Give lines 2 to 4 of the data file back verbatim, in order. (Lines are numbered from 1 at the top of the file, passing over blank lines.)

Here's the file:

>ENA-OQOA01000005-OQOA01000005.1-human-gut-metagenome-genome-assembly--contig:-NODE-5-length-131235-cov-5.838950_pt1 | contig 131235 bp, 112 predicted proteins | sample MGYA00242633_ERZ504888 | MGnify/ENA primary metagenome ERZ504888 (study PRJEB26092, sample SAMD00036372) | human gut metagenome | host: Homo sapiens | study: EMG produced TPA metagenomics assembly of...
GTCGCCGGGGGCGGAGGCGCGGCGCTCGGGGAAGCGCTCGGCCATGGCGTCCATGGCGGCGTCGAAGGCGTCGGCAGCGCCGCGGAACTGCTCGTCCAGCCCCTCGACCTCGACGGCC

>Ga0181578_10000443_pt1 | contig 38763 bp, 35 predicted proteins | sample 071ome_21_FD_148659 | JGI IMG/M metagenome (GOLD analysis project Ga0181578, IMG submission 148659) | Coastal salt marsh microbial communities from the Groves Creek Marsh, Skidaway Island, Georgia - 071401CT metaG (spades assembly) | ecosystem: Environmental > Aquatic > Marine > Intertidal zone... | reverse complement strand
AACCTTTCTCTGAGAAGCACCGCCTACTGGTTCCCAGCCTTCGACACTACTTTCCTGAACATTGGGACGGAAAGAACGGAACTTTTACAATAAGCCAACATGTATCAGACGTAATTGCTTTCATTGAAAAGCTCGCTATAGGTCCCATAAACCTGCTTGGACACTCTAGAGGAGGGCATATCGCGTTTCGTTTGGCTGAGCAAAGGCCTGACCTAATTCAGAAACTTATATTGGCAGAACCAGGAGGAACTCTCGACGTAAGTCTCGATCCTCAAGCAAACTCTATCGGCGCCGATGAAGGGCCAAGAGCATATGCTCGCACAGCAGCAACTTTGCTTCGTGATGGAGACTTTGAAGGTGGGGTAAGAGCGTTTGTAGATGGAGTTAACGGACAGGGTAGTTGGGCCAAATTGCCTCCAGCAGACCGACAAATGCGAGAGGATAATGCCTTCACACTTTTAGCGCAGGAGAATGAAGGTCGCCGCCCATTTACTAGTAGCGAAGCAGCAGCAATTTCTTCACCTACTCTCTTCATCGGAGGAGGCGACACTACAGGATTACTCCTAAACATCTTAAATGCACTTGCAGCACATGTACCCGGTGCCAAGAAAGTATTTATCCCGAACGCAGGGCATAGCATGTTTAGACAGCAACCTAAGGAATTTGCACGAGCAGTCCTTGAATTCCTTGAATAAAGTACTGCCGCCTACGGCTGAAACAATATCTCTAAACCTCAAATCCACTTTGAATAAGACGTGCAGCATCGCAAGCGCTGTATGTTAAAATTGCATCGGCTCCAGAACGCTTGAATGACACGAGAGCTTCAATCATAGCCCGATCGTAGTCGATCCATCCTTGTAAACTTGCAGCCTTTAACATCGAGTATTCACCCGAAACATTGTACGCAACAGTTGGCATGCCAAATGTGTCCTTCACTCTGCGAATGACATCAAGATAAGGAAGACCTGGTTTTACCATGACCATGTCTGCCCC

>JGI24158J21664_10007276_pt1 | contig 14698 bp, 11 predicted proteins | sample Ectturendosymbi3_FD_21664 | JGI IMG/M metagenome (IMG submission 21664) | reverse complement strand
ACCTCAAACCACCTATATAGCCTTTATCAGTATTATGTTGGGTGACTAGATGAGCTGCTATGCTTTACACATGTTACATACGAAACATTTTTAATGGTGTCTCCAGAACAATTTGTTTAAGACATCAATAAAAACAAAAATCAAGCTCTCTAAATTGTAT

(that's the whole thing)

GTCGCCGGGGGCGGAGGCGCGGCGCTCGGGGAAGCGCTCGGCCATGGCGTCCATGGCGGCGTCGAAGGCGTCGGCAGCGCCGCGGAACTGCTCGTCCAGCCCCTCGACCTCGACGGCC

>Ga0181578_10000443_pt1 | contig 38763 bp, 35 predicted proteins | sample 071ome_21_FD_148659 | JGI IMG/M metagenome (GOLD analysis project Ga0181578, IMG submission 148659) | Coastal salt marsh microbial communities from the Groves Creek Marsh, Skidaway Island, Georgia - 071401CT metaG (spades assembly) | ecosystem: Environmental > Aquatic > Marine > Intertidal zone... | reverse complement strand
AACCTTTCTCTGAGAAGCACCGCCTACTGGTTCCCAGCCTTCGACACTACTTTCCTGAACATTGGGACGGAAAGAACGGAACTTTTACAATAAGCCAACATGTATCAGACGTAATTGCTTTCATTGAAAAGCTCGCTATAGGTCCCATAAACCTGCTTGGACACTCTAGAGGAGGGCATATCGCGTTTCGTTTGGCTGAGCAAAGGCCTGACCTAATTCAGAAACTTATATTGGCAGAACCAGGAGGAACTCTCGACGTAAGTCTCGATCCTCAAGCAAACTCTATCGGCGCCGATGAAGGGCCAAGAGCATATGCTCGCACAGCAGCAACTTTGCTTCGTGATGGAGACTTTGAAGGTGGGGTAAGAGCGTTTGTAGATGGAGTTAACGGACAGGGTAGTTGGGCCAAATTGCCTCCAGCAGACCGACAAATGCGAGAGGATAATGCCTTCACACTTTTAGCGCAGGAGAATGAAGGTCGCCGCCCATTTACTAGTAGCGAAGCAGCAGCAATTTCTTCACCTACTCTCTTCATCGGAGGAGGCGACACTACAGGATTACTCCTAAACATCTTAAATGCACTTGCAGCACATGTACCCGGTGCCAAGAAAGTATTTATCCCGAACGCAGGGCATAGCATGTTTAGACAGCAACCTAAGGAATTTGCACGAGCAGTCCTTGAATTCCTTGAATAAAGTACTGCCGCCTACGGCTGAAACAATATCTCTAAACCTCAAATCCACTTTGAATAAGACGTGCAGCATCGCAAGCGCTGTATGTTAAAATTGCATCGGCTCCAGAACGCTTGAATGACACGAGAGCTTCAATCATAGCCCGATCGTAGTCGATCCATCCTTGTAAACTTGCAGCCTTTAACATCGAGTATTCACCCGAAACATTGTACGCAACAGTTGGCATGCCAAATGTGTCCTTCACTCTGCGAATGACATCAAGATAAGGAAGACCTGGTTTTACCATGACCATGTCTGCCCC